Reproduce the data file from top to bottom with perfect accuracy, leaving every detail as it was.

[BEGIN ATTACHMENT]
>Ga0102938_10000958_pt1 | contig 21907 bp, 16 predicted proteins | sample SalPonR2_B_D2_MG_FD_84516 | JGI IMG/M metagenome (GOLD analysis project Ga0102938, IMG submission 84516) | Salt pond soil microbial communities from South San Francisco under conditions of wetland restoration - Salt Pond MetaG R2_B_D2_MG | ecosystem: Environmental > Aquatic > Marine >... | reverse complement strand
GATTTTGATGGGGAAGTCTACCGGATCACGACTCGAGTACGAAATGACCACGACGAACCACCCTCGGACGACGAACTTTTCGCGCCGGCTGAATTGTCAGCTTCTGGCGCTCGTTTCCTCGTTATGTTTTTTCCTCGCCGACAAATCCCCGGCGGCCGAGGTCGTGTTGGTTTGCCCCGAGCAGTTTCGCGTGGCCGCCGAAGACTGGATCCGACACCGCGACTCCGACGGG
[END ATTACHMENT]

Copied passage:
>Ga0102938_10000958_pt1 | contig 21907 bp, 16 predicted proteins | sample SalPonR2_B_D2_MG_FD_84516 | JGI IMG/M metagenome (GOLD analysis project Ga0102938, IMG submission 84516) | Salt pond soil microbial communities from South San Francisco under conditions of wetland restoration - Salt Pond MetaG R2_B_D2_MG | ecosystem: Environmental > Aquatic > Marine >... | reverse complement strand
GATTTTGATGGGGAAGTCTACCGGATCACGACTCGAGTACGAAATGACCACGACGAACCACCCTCGGACGACGAACTTTTCGCGCCGGCTGAATTGTCAGCTTCTGGCGCTCGTTTCCTCGTTATGTTTTTTCCTCGCCGACAAATCCCCGGCGGCCGAGGTCGTGTTGGTTTGCCCCGAGCAGTTTCGCGTGGCCGCCGAAGACTGGATCCGACACCGCGACTCCGACGGG